The place to generally be aware/worried is if after a standard onboarding period (many companies can communicate what that is, IME it's 6-12 months in most engineering roles), you are taking a longer time to finish most assignments (bugs, features, etc), and are not able to relay a clear reason why and improve upon it - then you may want to search out additional support, mentoring, or instruction on the technologies you are using. It's often REALLY hard to sort out what "longer than others" is, so it's also useful to ask your supervisor for feedback on this one. Not every week, but every month or so is not unreasonable. And if the feedback isn't clear, ask again, you deserve an answer you understand.

A big difference in most engineering work is that the assignment doesn't have as harsh a deadline as school work. In school, you're working against a fixed deadline, and presumably the teacher has baselined the project to make sure that it's reasonable within the time you've been given. So there's not a lot of wiggle room in that deadline - if you can't fix the bug, you have to move on. In an engineering team, the priorities and the environment change over time, and nothing really gets repeated. No one compares two people solving the exact same bug (once the bug is solved, it's hopefully solved), the goal is to keep fixing and producing great products with new stuff in them. So the goal is to fix most bugs, build the features in the best way that you can think of, and keep revising the product to suit the needs of it's users, and keep communicating and growing and getting better at doing that.

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    I can back this up. I have spent months solving bugs, many, to find bugs in runtime and OSs. Bugs I did not directly cause, and cannot directly fix. Along with a great many I caused myself, out of haste or just sheer complexity. Now to temper that, I can also say ANY employer that does not understand this has the wrong development hierarchy. It is part of the development process, and anyone that says they write flawless code is being far less than truthful with you and or themselves. depending on the project, their is likely people whose job is to do nothing but bug hunt.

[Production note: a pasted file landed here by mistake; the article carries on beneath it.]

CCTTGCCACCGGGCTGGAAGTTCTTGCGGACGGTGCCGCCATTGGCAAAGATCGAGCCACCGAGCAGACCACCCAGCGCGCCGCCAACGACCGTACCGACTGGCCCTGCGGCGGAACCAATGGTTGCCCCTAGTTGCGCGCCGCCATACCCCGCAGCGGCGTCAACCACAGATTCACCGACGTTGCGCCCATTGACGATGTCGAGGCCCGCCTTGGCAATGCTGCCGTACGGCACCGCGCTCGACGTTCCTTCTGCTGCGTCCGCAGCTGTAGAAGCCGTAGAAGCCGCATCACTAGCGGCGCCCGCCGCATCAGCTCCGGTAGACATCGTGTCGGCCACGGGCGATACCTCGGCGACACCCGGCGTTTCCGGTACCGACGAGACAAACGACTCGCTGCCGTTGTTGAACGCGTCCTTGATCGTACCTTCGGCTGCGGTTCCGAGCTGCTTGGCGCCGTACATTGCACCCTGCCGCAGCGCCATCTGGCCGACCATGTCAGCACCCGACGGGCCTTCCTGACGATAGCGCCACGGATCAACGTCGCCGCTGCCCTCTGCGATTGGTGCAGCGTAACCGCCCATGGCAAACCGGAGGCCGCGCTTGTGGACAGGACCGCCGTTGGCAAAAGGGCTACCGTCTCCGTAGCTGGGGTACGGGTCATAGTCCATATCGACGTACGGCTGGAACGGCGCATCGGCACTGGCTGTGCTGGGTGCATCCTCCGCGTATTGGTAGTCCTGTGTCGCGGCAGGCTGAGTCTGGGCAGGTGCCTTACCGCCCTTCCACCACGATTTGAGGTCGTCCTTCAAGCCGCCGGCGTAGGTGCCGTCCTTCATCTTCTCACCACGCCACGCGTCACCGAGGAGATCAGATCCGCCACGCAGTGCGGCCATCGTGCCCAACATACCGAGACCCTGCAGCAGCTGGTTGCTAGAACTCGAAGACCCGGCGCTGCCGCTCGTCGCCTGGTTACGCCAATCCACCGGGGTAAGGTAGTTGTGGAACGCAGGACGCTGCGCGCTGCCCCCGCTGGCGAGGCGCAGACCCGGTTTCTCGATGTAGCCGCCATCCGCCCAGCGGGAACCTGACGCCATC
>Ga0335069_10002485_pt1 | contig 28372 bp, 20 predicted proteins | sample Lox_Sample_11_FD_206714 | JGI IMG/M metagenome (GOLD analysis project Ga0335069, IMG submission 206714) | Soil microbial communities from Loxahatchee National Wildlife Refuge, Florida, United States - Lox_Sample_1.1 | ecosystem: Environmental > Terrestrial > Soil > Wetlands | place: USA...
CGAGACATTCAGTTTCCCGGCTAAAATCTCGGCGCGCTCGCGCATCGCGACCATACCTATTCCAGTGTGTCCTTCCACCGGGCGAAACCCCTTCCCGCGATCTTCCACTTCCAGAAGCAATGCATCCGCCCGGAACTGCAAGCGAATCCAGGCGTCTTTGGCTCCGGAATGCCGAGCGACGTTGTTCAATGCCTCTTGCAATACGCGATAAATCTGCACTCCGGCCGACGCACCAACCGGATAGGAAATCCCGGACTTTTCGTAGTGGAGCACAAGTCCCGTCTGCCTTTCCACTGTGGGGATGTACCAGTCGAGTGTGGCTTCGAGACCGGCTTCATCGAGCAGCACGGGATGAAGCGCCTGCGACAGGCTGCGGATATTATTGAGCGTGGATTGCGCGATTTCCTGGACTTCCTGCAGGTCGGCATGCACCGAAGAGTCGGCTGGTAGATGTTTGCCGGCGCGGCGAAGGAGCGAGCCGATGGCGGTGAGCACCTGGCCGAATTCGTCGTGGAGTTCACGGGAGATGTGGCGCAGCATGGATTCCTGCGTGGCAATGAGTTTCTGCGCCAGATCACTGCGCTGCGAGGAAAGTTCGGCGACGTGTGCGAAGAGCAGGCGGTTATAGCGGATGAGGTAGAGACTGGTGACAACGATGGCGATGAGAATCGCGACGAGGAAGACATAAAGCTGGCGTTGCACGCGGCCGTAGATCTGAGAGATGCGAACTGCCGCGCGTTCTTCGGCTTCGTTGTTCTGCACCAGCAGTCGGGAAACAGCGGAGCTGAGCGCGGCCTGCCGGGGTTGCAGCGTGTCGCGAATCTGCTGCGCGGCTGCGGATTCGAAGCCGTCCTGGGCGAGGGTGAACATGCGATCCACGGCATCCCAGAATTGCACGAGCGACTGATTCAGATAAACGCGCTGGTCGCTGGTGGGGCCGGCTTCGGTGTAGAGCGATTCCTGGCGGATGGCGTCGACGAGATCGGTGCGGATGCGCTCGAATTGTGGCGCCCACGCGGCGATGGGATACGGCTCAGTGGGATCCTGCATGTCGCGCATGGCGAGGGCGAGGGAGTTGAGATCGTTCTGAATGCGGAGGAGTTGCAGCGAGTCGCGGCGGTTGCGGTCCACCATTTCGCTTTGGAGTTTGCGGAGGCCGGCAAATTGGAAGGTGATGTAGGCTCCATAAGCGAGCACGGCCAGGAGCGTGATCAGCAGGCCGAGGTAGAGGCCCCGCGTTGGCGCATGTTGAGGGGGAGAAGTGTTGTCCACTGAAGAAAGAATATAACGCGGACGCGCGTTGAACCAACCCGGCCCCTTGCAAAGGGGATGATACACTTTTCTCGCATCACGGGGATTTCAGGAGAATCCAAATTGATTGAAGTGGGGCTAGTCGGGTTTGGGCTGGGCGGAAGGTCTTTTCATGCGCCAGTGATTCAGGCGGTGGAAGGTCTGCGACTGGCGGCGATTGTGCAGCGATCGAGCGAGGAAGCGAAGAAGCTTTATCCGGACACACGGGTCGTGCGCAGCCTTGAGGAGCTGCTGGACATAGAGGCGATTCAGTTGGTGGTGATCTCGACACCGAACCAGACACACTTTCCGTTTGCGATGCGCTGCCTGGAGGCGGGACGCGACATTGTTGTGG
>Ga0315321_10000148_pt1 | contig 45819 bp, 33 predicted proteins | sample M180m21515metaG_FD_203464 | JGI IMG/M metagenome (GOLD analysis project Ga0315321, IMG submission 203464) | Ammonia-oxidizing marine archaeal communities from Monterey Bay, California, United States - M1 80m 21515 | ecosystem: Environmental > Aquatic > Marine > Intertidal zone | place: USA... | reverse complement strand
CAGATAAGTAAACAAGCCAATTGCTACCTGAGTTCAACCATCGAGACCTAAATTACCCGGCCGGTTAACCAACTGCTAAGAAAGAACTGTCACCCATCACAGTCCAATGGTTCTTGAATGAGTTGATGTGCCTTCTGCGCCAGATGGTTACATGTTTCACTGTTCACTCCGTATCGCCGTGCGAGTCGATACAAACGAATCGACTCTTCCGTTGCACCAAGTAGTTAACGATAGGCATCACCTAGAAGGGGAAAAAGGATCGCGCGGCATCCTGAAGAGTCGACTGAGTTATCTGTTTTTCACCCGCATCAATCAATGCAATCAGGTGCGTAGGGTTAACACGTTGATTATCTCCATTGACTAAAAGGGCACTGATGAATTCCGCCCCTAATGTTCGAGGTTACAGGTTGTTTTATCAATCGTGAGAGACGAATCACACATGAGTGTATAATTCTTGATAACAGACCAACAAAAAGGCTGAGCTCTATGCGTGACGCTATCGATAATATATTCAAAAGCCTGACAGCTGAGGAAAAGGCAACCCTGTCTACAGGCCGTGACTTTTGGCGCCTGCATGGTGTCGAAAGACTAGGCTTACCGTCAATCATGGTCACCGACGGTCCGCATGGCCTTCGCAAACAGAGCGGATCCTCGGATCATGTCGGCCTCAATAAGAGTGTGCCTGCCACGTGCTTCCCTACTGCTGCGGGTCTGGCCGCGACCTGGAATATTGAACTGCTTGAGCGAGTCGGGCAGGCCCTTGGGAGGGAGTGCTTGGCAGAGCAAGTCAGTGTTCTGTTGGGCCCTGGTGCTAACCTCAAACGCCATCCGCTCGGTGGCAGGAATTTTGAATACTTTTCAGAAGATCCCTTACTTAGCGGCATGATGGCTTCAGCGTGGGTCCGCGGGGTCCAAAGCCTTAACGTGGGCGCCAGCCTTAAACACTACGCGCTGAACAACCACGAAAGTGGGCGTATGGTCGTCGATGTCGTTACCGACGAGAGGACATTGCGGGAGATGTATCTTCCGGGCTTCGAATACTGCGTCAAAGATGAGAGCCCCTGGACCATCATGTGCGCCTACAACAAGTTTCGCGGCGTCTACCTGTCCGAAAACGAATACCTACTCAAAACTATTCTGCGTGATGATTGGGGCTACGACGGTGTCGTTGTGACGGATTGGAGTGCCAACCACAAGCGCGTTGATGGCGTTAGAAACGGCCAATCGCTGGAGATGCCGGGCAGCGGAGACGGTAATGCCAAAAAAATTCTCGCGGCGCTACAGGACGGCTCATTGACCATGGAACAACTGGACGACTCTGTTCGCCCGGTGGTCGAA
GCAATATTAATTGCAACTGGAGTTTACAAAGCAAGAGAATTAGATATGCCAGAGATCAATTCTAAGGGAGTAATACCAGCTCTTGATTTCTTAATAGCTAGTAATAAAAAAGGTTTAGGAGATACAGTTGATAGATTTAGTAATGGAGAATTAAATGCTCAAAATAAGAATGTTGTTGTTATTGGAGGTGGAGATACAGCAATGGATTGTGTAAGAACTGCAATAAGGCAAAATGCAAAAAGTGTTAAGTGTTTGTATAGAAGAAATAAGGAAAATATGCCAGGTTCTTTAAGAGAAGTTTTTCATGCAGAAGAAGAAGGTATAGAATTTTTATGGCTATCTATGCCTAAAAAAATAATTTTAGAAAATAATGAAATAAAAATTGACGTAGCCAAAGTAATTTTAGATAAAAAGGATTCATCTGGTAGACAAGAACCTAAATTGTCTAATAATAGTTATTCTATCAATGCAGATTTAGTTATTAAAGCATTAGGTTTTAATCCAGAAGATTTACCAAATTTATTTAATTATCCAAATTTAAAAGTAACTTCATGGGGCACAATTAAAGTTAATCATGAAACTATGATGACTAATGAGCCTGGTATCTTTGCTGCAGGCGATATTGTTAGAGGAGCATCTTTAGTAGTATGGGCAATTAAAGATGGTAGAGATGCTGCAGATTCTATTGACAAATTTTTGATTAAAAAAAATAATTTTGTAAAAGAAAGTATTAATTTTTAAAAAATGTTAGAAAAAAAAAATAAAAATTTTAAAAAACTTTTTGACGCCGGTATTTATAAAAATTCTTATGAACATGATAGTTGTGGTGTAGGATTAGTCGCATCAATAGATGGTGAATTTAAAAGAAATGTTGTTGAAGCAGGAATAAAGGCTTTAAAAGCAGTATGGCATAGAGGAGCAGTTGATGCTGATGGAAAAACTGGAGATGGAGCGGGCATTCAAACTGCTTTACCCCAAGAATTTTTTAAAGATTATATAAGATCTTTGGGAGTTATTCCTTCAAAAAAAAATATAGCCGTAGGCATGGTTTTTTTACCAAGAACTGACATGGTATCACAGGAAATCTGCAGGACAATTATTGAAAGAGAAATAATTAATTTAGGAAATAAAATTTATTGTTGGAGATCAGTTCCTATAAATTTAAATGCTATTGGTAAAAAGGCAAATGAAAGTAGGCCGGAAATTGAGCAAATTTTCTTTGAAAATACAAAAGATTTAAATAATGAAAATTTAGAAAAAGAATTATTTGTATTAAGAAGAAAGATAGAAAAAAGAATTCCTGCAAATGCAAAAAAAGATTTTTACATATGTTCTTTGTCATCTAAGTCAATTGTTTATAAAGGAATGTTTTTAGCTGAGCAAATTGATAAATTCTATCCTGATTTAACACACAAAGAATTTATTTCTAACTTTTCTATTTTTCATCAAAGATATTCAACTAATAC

– Sabre
    Mar 3, 2023 at 23:40
  • Exactly. I wrestled with "solve more problems than you cause" as a good metric -- but honestly, even that is a falsehood. There's plenty of times where a prototype is WAY buggy, and that's OK. Or you try something, it goes VERY badly, and you learn and try again. That's not failure, that's learning. Mar 8, 2023 at 16:32

There are easy bugs and hard bugs. An easy one: A button has a title "Cancle" instead of "Cancel". A hard one: Your app stops working on the morning of the first day of the month when run in Australia. (Since I had the joy of fixing the second bug once, I would know exactly where to look and could fix it in ten minutes. For most people it would be hard. Although the knowledge that you can fix it in ten minutes if you've run into it before would help).

Easy bugs you should be able to fix. Hard bugs, you need experience. You will get it over time. You can't do it now, and nobody will expect it.


No. And it's unlikely that you will be assigned to bugs you can't solve.

The first few months, junior devs get assigned very small tasks. These tasks accomplish nothing of significance for the company, the entire point is to teach the new dev how the team works and also figure out their level of competence and how they handle feedback. The last bit is important - as a junior dev, you're hired for growth potential not current ability. How fast you learn, what sort of things you like to learn, is much more important than what you know.

Anyways, after this "introduction" period, you will get assigned tasks matched to your ability. And if the task involves something you can't do, someone will be assigned to help you. Working on a team is very different than a personal project like you describe, because there's a very experienced, knowledgeable person whose job it is to make sure only tasks of appropriate difficulty are directed to you. The bugs you can't do will be assigned to someone else.

As far as getting fired, it probably won't be because you couldn't solve a bug. At the junior level, the most important thing is how you respond to feedback. When people teach you how to do things if you resist too much, or if you become a help vampire, or you generally annoy someone important, that would be the more likely reason for you to be fired.